That's because of the unique Iowa Democratic Party "viability" rule.
"In 80 percent of the 1,781 Democratic precincts in Iowa, the candidate needs the support of at least 15 percent of the caucus voters," said Carrie Giddins, Iowa Democratic Party communications director.
If candidates do not reach 15 percent, their supporters have the opportunity to throw their votes to a more viable contender.
Another distinctive feature of the Democratic caucuses is that it pays to have support throughout Iowa's 99 counties and 1,781 precincts.
Because of the rules and formulas used to apportion delegates, a candidate gets no extra benefit from overwhelming support in a precinct.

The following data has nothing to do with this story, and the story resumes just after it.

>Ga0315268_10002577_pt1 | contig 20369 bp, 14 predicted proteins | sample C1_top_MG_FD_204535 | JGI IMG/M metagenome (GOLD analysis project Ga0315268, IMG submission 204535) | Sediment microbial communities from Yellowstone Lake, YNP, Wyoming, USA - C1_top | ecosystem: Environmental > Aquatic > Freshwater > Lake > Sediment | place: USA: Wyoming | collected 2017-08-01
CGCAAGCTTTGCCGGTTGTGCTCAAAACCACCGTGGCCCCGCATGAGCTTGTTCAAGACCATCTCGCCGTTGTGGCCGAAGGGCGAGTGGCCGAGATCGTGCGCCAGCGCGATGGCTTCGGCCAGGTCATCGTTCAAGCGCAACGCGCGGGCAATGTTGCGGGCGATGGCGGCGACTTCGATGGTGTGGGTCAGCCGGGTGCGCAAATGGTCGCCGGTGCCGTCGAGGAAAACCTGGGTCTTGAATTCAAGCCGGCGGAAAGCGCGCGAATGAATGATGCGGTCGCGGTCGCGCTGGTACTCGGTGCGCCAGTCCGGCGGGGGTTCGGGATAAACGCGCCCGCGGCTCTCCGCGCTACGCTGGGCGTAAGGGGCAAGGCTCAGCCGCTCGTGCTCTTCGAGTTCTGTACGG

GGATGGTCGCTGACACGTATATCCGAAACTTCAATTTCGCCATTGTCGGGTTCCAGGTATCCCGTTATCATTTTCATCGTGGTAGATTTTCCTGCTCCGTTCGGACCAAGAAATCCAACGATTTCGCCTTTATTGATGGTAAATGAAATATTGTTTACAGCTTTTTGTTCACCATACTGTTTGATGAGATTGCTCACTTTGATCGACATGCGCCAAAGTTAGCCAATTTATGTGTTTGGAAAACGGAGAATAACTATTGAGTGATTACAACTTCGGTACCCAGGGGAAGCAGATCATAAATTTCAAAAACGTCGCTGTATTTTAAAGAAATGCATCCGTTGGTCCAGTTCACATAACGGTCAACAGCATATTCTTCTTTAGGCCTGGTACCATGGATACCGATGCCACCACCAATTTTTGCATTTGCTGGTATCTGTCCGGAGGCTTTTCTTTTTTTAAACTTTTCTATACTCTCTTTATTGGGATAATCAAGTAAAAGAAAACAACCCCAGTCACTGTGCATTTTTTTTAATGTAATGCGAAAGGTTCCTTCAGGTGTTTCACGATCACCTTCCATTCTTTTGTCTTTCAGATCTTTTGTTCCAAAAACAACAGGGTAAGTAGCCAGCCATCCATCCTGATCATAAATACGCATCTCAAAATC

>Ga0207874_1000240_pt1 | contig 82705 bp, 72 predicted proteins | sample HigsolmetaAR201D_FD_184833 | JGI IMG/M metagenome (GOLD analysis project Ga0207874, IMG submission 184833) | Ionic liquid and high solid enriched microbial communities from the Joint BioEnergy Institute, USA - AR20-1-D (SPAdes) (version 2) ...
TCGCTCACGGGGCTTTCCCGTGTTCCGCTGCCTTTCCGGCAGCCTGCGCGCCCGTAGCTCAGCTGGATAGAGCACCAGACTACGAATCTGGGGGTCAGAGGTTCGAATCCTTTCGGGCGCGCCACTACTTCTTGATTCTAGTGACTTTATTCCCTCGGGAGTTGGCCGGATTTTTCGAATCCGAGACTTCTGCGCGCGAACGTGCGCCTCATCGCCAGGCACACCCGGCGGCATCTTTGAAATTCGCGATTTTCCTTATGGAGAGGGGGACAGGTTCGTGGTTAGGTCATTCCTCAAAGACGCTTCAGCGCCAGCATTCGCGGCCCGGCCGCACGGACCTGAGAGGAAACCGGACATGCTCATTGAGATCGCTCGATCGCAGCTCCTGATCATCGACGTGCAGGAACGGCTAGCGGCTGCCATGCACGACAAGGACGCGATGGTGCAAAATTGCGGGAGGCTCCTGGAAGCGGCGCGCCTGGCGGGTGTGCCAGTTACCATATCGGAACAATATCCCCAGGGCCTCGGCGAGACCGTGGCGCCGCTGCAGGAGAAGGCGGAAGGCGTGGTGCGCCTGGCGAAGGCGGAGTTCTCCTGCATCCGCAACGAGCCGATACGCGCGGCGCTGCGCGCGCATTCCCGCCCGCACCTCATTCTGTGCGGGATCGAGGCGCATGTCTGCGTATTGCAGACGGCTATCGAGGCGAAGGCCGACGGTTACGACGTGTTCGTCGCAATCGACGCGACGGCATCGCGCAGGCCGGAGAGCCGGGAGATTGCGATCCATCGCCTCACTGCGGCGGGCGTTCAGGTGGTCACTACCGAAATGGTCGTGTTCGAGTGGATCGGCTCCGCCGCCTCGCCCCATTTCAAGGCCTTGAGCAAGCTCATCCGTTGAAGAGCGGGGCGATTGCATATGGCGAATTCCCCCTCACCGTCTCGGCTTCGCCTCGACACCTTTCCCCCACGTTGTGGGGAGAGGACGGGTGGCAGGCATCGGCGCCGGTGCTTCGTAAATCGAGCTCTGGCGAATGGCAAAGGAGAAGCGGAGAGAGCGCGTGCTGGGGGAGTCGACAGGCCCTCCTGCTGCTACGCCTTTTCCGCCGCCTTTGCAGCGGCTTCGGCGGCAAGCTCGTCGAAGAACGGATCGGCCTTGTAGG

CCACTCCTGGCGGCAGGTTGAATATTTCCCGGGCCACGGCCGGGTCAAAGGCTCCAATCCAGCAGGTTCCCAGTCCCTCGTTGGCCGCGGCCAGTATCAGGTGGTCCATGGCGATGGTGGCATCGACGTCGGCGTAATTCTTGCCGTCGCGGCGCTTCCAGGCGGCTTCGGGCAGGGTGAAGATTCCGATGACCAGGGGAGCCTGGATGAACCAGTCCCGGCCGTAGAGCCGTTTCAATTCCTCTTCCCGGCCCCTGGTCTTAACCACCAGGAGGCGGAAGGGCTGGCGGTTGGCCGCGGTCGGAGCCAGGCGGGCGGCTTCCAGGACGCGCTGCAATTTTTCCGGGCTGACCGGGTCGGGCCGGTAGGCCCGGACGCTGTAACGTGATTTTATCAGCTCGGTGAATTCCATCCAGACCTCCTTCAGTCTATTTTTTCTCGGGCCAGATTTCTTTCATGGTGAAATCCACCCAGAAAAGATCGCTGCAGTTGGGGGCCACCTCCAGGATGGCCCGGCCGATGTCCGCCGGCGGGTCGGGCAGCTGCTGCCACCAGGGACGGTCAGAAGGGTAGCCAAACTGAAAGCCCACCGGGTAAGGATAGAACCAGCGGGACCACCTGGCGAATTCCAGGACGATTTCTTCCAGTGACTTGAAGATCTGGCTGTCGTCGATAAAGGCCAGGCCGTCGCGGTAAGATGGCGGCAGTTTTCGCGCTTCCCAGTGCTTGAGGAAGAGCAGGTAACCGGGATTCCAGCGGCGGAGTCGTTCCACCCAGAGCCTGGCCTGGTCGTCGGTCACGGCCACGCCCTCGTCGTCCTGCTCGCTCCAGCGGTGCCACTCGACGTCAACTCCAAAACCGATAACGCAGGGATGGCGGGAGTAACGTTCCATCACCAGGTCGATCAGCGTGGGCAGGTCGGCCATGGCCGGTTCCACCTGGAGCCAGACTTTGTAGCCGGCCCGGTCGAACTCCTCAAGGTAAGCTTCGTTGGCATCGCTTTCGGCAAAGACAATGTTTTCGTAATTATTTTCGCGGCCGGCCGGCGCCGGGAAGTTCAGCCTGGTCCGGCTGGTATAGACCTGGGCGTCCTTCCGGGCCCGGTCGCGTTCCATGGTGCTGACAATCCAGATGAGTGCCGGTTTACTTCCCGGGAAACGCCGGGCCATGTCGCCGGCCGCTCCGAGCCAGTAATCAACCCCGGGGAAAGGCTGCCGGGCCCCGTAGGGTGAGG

Not so for Iowa Republicans, however.
The Republican caucuses in Iowa don't have a viability threshold. Under the Republican Party of Iowa "one head, one vote" system, each caucus voter's pick is recorded.
All of that makes the Iowa caucuses unique and special.
"Iowa caucus-goers vet these candidates for the rest of the country," Goldford said. "For candidates, the caucuses offer them a relatively inexpensive means to establish themselves as a potential presidential nominee."
ABC News' Teddy Davis contributed to this report.